Alexandria Quick Facts

WELCOME TO Alexandria

The City of Alexandria and the historic center of Old Town are located approximately seven miles south of downtown Washington, D.C. along the western bank of the Potomac River. The population has grown by one percent annually since the 2010 U.S. Census, to over 160,000 residents in 2021. Like much of Northern Virginia towns and cities, Alexandria has been influenced by its proximity to the U.S. Capital and is populated by professionals working in the federal civil service, U.S. military, or for one of the many private companies which contract to provide services for the federal government.

Historical Significance

Alexandria’s history reaches back more than 13,000 years. From the first Native Americans to settle here, to the bustling city it is today, the timeline of Alexandria’s history is filled with events that helped shape the United States of America into the country it is today.

 Alexandria was founded in 1749 by Scottish merchants and was named after Scotsman John Alexander. Alexandria is known as being the adopted hometown of America’s first president, George Washington. As a teenager, George Washington surveyed the city. Later, he owned a townhouse in Old Town—where a replica can be seen today on Cameron Street. He also worshiped at Christ Church, and frequented Gadsby’s Tavern.

The prosperity of Alexandria and the United States was linked to the work of enslaved and free African Americans. A horrific part of Alexandria’s history is that, prior to America’s Civil War, Alexandria served as one of the largest domestic slave trading ports in America. Most of Alexandria’s leading businesses and properties could not have operated without the unpaid labor of the enslaved men, women, and children who lived and worked here. A walk through the streets of Alexandria reveals a timeline of African American history from colonial times to the Civil War, and from Civil Rights to today.

Living in Alexandria and Old Town

With more than 250 years of history and hospitality to its credit, Alexandria offers an array of historic and cultural attractions. The many historic homes, churches, businesses, and museums allow residents and visitors to experience the hand of the past that makes the city a charming and historic town.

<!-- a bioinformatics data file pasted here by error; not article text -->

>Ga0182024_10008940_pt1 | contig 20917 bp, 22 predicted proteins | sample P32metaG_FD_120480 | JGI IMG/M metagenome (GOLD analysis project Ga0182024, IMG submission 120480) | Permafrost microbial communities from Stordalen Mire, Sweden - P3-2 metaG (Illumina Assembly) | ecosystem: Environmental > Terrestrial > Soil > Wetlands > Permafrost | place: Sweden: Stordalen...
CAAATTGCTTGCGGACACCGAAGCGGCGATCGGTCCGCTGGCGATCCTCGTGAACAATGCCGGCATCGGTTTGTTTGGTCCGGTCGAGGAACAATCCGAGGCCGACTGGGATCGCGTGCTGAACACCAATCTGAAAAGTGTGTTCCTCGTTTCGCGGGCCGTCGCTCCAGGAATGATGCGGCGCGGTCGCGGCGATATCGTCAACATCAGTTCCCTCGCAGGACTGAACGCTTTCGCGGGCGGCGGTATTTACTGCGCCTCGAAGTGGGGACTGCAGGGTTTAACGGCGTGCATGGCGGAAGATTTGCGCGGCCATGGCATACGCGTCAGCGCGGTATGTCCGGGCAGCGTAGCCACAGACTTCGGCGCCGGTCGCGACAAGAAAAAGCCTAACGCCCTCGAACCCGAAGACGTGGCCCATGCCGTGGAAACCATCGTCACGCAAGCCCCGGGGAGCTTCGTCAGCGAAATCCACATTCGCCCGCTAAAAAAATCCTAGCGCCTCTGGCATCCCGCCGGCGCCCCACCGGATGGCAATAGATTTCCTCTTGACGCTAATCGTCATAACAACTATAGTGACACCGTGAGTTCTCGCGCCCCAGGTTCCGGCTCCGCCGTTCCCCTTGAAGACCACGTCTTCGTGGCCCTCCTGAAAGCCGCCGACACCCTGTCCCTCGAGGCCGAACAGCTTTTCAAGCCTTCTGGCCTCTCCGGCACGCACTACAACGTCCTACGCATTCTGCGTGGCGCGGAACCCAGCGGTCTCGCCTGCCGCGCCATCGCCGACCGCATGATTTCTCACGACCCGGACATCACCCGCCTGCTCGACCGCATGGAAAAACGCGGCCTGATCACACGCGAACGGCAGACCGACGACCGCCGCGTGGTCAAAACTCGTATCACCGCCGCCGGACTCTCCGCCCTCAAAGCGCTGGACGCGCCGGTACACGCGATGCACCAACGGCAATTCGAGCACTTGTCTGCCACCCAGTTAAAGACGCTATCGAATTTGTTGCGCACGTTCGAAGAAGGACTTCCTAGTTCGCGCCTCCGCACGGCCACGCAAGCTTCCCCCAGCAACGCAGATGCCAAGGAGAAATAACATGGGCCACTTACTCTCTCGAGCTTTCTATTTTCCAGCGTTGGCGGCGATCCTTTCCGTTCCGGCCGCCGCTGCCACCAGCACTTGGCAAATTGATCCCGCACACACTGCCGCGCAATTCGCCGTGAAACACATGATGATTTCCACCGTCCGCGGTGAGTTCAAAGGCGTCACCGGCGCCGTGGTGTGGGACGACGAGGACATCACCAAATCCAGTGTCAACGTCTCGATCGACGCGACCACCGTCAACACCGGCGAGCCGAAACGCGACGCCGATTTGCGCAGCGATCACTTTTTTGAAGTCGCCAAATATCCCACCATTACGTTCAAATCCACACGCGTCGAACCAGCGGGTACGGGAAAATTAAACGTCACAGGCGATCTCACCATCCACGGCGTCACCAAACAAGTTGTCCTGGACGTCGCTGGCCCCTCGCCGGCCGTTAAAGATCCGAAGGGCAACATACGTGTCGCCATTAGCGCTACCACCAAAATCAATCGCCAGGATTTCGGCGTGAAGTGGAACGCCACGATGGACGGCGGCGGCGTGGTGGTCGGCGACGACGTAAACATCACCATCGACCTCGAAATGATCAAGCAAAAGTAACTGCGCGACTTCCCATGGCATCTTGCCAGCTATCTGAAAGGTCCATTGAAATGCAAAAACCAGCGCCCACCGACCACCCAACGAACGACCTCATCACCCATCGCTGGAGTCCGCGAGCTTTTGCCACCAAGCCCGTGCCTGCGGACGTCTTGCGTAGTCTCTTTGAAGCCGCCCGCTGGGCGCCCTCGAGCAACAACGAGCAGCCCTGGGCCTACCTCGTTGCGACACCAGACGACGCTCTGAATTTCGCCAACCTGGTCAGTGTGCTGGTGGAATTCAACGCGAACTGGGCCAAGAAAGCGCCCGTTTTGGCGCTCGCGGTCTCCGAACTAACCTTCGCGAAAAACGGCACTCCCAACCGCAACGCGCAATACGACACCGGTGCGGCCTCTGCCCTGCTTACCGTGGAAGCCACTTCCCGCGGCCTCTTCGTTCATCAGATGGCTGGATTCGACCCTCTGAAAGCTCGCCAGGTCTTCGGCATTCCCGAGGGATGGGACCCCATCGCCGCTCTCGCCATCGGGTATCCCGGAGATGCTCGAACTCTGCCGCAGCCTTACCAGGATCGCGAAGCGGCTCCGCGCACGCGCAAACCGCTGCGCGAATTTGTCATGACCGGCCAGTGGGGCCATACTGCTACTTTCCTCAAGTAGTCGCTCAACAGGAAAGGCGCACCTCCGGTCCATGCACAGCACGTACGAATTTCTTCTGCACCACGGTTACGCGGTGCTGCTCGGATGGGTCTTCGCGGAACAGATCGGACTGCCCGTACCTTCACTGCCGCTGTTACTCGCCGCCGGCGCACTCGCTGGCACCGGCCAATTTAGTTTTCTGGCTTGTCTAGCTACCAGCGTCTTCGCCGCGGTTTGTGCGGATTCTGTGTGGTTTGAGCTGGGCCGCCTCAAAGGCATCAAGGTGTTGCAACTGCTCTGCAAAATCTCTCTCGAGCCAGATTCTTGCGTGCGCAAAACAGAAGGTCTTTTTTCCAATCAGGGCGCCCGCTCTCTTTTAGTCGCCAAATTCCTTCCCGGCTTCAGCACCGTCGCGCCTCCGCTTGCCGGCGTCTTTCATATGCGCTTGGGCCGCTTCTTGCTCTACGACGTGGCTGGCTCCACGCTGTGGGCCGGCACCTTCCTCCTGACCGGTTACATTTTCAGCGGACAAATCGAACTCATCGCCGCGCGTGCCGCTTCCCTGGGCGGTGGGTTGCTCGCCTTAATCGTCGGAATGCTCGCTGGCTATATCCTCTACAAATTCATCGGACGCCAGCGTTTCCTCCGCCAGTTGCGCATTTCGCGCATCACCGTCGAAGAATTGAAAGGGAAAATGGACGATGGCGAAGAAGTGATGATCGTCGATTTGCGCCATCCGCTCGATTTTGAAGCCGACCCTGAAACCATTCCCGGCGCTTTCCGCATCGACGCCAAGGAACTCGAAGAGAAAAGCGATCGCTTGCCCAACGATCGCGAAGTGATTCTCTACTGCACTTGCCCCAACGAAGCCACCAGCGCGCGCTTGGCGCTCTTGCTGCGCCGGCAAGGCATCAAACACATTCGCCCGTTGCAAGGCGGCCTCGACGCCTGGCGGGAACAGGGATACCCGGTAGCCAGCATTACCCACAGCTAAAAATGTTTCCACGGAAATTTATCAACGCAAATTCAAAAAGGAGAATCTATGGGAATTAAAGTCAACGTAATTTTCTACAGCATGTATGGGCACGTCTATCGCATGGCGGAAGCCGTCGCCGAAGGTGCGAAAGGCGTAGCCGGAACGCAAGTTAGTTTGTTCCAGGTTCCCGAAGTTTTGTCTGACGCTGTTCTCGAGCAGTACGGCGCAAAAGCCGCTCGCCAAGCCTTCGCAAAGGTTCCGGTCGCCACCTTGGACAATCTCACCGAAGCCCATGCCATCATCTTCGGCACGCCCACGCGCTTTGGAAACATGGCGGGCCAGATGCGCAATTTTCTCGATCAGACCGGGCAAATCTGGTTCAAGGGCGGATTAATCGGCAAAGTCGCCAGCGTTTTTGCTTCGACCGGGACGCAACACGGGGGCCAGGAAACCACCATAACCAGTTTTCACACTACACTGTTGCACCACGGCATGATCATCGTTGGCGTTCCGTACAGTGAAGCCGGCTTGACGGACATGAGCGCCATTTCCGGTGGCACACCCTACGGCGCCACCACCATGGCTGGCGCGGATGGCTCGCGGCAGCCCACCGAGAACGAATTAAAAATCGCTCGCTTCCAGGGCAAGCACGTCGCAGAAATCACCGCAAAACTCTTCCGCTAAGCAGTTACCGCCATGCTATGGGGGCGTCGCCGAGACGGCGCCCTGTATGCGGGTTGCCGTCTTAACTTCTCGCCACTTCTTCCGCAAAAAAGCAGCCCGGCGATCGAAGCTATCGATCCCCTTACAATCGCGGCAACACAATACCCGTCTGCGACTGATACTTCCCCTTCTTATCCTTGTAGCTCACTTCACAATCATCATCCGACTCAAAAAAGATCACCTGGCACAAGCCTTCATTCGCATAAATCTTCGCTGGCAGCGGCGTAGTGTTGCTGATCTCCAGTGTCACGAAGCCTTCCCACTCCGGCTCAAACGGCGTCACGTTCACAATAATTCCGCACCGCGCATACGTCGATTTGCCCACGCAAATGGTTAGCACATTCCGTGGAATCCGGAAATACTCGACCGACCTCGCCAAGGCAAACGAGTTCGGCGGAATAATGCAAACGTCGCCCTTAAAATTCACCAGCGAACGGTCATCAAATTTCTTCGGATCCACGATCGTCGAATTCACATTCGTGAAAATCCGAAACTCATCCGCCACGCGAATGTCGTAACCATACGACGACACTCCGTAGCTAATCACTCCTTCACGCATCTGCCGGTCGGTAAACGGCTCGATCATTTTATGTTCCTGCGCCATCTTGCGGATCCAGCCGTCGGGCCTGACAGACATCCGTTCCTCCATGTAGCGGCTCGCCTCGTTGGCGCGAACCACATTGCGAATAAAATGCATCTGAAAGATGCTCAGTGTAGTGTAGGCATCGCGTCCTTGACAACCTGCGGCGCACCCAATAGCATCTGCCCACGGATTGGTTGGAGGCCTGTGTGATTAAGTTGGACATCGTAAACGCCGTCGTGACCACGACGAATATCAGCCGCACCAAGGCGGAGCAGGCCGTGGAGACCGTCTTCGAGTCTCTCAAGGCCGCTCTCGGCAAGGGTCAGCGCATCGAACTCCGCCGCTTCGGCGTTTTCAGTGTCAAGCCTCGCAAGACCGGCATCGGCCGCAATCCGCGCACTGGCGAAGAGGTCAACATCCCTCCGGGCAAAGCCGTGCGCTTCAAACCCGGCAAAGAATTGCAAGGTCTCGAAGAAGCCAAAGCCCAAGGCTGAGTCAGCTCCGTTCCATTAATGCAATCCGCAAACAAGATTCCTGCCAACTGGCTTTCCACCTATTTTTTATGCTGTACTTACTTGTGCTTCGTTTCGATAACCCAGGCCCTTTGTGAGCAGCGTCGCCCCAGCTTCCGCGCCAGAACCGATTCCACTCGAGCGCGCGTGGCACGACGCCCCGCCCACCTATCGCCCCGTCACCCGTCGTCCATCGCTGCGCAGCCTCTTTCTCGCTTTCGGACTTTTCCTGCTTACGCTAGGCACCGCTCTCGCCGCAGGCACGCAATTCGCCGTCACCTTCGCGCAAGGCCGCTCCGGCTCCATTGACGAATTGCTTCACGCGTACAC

The historic center of Alexandria is known as Old Town. Browse boutiques as you stroll along the King Street mile, lined with over two hundred independent shops, restaurants, antique stores, and theaters. It is a major draw for all who live in Alexandria as well for visitors. Like Old Town, many Alexandria neighborhoods are compact and walkable. It is the seventh largest and highest-income independent city in Virginia.

Old Town has a wealth of historic architecture and attractions, plus fine restaurants and waterfront views. The best way to unlock Alexandria’s rich culture and history is with a “Key to the City” attractions pass. From Alexandria’s co-founders to the nation’s first president and from the Civil War to civil rights, learn about our remarkable history and walk amongst original 18th-and 19th-century architecture preserved by a city dedicated to honoring its past.

Make sure to include a visit to the nationally renowned Torpedo Factory Art Center which is the former U.S. Naval Torpedo Station, a naval munitions factory. It was converted to an art center in 1974 and is home to the largest number of publicly accessible working artist studios in the U.S. Each year more than half-million visitors interact with its community of artists.


The city is served by the Alexandria City Public School system and serves more than 15,000 students who hail form more than 145 countries and speak 132 languages. There are twenty public schools, to include two middle schools, two Kindergarten-eighth grade, and one Pre-Kindergarten school. The internationally recognized Alexandria City High School serve grades nine through twelve and is committed to ensuring that each student succeeds. Alexandria schools place racial equity, empowerment, and inspiring students at the center of everything—setting clear division-wide priorities and programs to address opportunity and achievement gaps—making sure all students graduate and are ready for college, careers, and life.

For the 2022 school year, there are twenty-one private schools serving over 5,000 students in Alexandria. The top ranked schools include several of the Washington, D.C. area’s top private schools, such as St. Stephen’s and St. Agnes School, Bishop Ireton High School, and Episcopal High School. Also in the city are Alexandria Country Day School, Commonwealth Academy, the Basilica School of Saint Mary, St. Rita’s Catholic School, Blessed Sacrament School, and Global Health College.

Alexandria Homes for Sale

Share This Page: